An additional inscription is attributed to the wife of Ketaraja, the minister to the Kota king. Responding to structural concerns, King Vasireddy Venkatadri Naidu undertook the reconstruction of the temple’s Gopuram, uncovering ancient relics dating back 1800 years during this restoration.
The primary deity is the revered Shiva Lingam, worshipped as Amareswara, with Bala Chamundika as the consort. Archakas, tasked with daily rituals, ascend a pedestal platform to access the Shiva Lingam.
The Lingam’s apex is stained red, a phenomenon attributed to a restraining nail preventing further growth. Devotees still observe the blood-like stain, a testament to the profound connection with this sacred site.
Significance of Amaravati Temple
According to the Skanda Purana, at the end of the Dwapara Yuga and the beginning of the Kaliyuga, Sage Sounakadi questioned Sage Narada about the most effective means of attaining salvation.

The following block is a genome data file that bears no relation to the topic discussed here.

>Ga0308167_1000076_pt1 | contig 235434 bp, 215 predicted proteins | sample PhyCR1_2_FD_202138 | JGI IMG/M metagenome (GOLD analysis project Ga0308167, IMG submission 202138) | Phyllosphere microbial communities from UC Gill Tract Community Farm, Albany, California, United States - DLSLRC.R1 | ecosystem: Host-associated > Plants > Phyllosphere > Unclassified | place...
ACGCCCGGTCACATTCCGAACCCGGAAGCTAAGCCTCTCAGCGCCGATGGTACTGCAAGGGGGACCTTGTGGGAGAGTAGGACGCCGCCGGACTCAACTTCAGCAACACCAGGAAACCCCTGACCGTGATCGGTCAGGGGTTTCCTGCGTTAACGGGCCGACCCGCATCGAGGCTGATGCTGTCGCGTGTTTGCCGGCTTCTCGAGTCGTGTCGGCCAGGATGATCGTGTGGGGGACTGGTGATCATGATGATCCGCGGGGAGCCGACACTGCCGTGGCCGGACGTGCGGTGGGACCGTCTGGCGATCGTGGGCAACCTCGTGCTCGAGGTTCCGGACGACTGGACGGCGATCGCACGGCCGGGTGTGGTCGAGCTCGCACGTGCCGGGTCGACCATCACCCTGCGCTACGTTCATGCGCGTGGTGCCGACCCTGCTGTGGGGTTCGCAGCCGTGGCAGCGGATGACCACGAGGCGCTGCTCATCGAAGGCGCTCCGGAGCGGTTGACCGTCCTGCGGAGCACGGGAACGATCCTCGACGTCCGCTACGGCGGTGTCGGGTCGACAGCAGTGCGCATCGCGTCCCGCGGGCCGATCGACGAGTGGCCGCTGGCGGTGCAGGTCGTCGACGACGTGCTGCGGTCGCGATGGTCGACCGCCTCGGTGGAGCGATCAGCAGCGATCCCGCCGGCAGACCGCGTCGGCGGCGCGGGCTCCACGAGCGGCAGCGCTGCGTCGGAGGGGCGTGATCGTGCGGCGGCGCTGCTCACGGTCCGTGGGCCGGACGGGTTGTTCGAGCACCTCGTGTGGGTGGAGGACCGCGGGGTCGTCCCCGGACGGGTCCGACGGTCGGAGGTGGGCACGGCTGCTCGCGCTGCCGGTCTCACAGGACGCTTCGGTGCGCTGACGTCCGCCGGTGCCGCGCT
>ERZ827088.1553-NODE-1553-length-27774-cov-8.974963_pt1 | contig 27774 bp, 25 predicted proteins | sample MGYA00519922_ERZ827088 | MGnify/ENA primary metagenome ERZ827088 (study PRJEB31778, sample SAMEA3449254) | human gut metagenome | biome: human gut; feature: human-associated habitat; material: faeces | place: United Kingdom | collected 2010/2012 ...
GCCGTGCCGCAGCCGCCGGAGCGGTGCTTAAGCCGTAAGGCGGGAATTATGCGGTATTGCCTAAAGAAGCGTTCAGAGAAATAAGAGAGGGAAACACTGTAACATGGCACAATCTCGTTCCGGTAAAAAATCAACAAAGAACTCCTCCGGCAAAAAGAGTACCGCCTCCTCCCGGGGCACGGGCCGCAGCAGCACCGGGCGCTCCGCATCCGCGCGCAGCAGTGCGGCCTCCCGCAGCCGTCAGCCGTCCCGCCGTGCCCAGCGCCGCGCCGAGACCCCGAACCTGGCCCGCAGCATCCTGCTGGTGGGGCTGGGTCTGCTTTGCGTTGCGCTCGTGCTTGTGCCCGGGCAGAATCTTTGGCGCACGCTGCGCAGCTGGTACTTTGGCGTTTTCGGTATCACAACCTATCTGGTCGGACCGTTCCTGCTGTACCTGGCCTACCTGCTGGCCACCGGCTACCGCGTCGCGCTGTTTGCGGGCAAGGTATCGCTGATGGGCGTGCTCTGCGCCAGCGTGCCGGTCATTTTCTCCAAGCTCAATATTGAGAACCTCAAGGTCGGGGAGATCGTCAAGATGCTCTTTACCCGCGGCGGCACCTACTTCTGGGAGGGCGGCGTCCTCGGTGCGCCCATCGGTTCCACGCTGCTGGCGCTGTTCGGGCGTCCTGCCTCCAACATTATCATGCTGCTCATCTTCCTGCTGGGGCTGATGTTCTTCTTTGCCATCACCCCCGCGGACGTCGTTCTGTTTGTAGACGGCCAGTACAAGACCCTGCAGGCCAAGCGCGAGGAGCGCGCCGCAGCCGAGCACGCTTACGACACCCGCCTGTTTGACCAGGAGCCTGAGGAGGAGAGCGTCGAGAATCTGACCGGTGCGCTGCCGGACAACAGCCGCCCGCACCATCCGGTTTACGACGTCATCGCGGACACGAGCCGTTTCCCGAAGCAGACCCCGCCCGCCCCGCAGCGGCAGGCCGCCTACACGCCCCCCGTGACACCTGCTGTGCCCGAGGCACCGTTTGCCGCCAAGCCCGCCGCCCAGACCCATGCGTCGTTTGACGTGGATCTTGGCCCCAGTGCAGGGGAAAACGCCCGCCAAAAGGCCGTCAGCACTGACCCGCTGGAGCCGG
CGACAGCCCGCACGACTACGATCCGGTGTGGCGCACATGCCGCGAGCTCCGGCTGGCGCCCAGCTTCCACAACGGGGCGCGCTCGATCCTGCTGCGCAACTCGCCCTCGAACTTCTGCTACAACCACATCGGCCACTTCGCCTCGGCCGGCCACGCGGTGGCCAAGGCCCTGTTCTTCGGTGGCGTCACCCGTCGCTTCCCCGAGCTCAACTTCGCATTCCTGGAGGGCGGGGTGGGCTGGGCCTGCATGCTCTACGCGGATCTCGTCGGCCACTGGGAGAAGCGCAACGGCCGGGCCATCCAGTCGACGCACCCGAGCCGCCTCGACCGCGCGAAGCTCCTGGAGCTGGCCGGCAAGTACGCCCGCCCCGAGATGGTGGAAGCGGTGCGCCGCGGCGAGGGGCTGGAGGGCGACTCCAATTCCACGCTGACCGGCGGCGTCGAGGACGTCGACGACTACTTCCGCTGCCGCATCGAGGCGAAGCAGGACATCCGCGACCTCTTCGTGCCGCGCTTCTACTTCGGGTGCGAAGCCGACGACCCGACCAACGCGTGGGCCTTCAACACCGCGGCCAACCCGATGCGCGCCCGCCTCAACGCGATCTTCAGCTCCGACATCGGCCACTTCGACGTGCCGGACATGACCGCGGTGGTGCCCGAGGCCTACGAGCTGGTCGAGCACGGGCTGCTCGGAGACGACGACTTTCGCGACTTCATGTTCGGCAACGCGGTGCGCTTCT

The latter recommended that Sage Sounakadi take a daily bath in the Krishna River and reside on its banks, which Krishna had created.
Sage Narada taught Sage Sounakadi the story of the Amareswara temple, explaining that Shiva materialized as a Lingam to grant the wishes of his devotees.
He added that a person who washed in the Krishna River and worshipped Amareswara in this temple would be sinless.
The devotees who remained at the location for three days and worshipped Shiva with devotion would reach Shiva Loka. Here, Shiva would absorb any devotee who died.
How To Reach Amaravati Temple?
The nearest airport is at Vijayawada, located 56 kilometers away. From there you can take a cab or bus to reach the temple.
Pedakurapadu is the nearest railway station under the Guntur Railway division. Guntur is well-connected to all parts, and trains are running through South India, and touch Guntur.
The State Transport Corporation runs RTC bus services from Guntur, Vijayawada, and Mangalagiri, to the temple. Cabs and auto-rickshaws are available from the city nearest to the temple.
Amaravati is 30 kilometers from Guntur’s central bus station.